Tommy Lucchese Biography, Life, Interesting Facts
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Childhood and Early Years
American Mafia founder Thomas "Tommy" Lucchese was born Gaetano Lucchese on the 1 December 1899 in Palmero, Sicily. He immigrated to the United States with his parents, Giuseppe and Maria Lucchese, when he was twelve years of age. They settled in the East Harlem area of New York.
Rise to Fame
Tommy Lucchese worked in a machine shop until an industrial accident resulted in his right thumb and forefinger being cut off (1915). He then joined Charles Lucky Luciana and his 107th Street Gang.
His first front was a window-washing business, started when he was 18. Lucchese, Luciana, Frank Costello, and Meyer Lansky were part as a small-time gang under the protection of Bronx-East Harlem boss Tom Reina, a known gangster.
They focused on burglaries, steal wallets and small-time gambling. Tommy Lucchese was convicted of car theft in 1921 and sent to Sing Sing Correctional Facility. After he was paroled in 1923, he again hooked up with Luciana, Costello, Mayer as well as Arnold Rothstein. In 1927, Lucchese was arrested for receiving stolen goods and in 1928 for murder but was acquited on both accounts.
In 1930 in New York City, a power struggle broke out for control of the Italian-American mafia. Known as the Castellammarese War (February 1930-April 1931), the chief protagonists were Joe Masseria and Salvatore Maranzano. Lucchese and his gang under Reina’s protection initially supported Masseria but changed sides and betrayed him.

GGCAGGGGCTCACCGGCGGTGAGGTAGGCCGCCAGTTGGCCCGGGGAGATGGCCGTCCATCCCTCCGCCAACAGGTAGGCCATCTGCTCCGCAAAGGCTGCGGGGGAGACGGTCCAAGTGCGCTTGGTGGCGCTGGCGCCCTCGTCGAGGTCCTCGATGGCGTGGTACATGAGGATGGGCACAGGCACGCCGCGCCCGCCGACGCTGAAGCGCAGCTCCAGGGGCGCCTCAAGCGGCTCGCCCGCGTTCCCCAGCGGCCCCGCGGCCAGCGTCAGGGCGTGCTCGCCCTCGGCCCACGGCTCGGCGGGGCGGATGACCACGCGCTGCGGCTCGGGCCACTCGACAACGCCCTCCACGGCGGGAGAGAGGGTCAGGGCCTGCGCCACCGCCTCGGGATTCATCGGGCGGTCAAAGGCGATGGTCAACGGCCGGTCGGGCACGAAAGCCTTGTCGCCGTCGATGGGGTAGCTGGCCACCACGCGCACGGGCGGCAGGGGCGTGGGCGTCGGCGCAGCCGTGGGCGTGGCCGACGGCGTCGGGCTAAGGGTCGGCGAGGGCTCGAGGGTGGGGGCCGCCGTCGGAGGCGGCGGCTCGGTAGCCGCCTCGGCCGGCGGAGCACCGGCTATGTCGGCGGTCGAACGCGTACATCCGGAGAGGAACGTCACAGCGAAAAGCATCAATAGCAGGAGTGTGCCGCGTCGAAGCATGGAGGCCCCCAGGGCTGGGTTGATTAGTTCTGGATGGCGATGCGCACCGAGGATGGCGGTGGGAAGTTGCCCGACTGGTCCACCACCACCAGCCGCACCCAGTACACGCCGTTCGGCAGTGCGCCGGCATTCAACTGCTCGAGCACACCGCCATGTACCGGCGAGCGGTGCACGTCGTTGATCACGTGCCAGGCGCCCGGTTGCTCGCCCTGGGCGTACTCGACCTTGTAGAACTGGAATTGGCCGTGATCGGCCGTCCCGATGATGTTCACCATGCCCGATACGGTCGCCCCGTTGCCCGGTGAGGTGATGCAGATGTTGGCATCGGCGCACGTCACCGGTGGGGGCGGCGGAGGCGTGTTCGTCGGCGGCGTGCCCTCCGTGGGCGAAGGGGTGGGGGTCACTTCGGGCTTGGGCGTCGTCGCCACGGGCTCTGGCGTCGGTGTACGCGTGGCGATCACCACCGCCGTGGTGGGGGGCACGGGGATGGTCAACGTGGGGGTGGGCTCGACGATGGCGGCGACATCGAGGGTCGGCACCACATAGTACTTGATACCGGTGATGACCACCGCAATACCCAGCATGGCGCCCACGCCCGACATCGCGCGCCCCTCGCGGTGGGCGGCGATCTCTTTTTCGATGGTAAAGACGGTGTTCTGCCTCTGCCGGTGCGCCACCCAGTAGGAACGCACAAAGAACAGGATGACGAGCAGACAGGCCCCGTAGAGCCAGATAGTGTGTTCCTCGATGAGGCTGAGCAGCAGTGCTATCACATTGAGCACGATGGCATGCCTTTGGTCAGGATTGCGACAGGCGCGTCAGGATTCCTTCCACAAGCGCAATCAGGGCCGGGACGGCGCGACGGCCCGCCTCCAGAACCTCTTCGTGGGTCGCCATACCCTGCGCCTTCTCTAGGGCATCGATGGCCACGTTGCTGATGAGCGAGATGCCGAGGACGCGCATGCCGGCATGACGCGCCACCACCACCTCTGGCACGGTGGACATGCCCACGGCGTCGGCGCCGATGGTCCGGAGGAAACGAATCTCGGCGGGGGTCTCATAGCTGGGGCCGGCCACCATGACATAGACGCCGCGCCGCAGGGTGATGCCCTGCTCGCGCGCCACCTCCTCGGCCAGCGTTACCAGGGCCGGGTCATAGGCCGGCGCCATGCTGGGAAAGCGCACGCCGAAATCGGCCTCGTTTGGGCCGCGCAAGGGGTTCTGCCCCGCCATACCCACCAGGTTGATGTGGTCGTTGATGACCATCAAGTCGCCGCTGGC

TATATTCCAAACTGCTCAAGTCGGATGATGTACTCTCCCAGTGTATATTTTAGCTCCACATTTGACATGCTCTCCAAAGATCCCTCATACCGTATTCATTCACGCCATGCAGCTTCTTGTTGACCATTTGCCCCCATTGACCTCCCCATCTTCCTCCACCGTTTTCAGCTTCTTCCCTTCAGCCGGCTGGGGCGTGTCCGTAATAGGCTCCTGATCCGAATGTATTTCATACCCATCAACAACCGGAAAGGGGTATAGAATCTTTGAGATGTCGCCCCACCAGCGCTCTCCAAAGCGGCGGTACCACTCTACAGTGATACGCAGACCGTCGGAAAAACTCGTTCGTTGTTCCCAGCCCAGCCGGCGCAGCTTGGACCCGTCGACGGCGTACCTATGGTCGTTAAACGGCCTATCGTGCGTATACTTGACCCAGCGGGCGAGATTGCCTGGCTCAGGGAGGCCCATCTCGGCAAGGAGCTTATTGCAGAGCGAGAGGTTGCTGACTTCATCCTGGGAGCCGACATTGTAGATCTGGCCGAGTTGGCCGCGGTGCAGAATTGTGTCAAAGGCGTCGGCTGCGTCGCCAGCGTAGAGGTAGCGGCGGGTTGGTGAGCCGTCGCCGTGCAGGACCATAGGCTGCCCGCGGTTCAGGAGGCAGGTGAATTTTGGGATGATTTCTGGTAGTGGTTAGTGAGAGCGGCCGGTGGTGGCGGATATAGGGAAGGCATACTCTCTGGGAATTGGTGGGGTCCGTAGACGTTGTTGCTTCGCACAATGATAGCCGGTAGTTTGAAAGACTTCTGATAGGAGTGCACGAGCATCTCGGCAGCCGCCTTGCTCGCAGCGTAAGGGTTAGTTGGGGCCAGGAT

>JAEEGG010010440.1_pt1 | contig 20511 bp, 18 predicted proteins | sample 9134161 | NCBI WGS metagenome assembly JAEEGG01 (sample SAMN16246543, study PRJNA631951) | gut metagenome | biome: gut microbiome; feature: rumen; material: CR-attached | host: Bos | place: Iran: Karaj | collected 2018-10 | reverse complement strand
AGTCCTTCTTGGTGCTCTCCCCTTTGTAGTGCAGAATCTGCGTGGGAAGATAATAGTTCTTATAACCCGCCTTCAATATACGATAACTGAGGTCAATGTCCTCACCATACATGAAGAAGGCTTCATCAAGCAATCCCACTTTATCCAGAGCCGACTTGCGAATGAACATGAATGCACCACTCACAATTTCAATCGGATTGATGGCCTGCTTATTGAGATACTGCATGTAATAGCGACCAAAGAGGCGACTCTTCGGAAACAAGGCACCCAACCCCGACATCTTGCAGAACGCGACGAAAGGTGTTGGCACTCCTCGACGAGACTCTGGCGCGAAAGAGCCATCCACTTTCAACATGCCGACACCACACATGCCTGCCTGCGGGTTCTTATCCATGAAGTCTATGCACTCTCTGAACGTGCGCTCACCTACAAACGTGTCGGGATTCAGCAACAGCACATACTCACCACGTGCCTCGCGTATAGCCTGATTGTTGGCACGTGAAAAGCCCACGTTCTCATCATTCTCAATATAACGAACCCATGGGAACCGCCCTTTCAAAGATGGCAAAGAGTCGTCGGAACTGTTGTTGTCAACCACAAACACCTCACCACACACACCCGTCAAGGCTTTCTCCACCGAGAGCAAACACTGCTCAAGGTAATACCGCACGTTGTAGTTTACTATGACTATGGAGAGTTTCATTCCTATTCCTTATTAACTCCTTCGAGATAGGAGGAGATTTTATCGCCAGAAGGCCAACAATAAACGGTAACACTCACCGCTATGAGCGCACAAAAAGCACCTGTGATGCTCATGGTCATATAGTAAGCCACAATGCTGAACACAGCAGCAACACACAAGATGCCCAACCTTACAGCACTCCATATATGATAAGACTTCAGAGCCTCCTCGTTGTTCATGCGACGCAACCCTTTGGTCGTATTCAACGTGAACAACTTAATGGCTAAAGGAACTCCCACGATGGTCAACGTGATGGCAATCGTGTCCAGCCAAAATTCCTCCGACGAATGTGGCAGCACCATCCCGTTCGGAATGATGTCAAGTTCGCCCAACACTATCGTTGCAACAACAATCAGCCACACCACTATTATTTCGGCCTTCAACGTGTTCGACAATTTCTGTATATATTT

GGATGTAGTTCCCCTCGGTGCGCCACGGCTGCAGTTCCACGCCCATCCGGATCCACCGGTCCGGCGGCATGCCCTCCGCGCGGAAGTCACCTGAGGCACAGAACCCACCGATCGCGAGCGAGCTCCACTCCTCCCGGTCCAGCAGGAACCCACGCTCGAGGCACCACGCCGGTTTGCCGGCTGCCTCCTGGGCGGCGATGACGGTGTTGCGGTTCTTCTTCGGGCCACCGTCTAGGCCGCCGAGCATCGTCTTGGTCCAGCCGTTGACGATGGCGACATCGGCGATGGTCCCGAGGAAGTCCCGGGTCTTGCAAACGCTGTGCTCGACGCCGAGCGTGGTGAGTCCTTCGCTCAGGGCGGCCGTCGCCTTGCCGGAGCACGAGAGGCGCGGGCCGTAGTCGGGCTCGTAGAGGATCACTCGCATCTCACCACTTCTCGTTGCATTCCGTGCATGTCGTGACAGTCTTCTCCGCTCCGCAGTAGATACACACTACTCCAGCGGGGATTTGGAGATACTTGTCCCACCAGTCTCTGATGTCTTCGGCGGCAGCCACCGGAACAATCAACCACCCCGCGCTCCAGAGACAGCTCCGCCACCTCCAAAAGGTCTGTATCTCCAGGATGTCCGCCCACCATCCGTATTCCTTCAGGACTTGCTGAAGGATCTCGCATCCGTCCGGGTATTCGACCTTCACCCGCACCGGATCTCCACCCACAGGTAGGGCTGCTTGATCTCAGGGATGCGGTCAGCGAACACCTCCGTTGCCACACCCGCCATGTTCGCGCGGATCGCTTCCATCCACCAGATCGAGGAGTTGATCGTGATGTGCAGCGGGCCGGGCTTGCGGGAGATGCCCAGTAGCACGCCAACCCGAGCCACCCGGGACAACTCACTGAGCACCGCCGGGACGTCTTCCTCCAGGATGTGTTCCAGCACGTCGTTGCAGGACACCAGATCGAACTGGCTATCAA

Tommy Gagliano found out about the betrayal and informed Masseria. Masseria then had Reina killed, and he appointed Joseph Pinzolo head of Reina’s gang. Gagliano, angry at not having his intelligence rewarded by making him the head of the Reina family, formed a splinter group which included Lucchese. A few months later, Pinzolo was murdered, and Masseria then appointed Gagliano head of the gang.
Law enforcement officers believed Lucchese was guilty of Pinzolo’s murder, but after he turned himself in (1930), a grand jury failed to indict him. Afterward, Lucchese and his gang betrayed Maranzano who was murdered in his office. The group then had control of the New York underworld and established the modern American Mafia which consisted of the Five Families of New York and the Commission, a national board of directors.
The Commission’s role was to settle family disputes and to prevent any future organized crime wars. In 1943, Lucchese became a naturalized U.S. citizen. During the 1940s, he represented Gagliano at a mob conference in Havana, Cuba. By 1950, Lucchese on the surface appeared a successful vice-president of a garment factory, but he also controlled the textile, truckers and Longshoreman unions.
Tommy Lucchese was the part-owner of the Casa de Paris where celebrities such as Frank Sinatra and Dean Martin dined. In 1951, when Gagiano died, Lucchese became boss of the Gagliano’s and remained so until his death. With the permission of the Commission, the name was changed from the Gagliano family to the Lucchese family.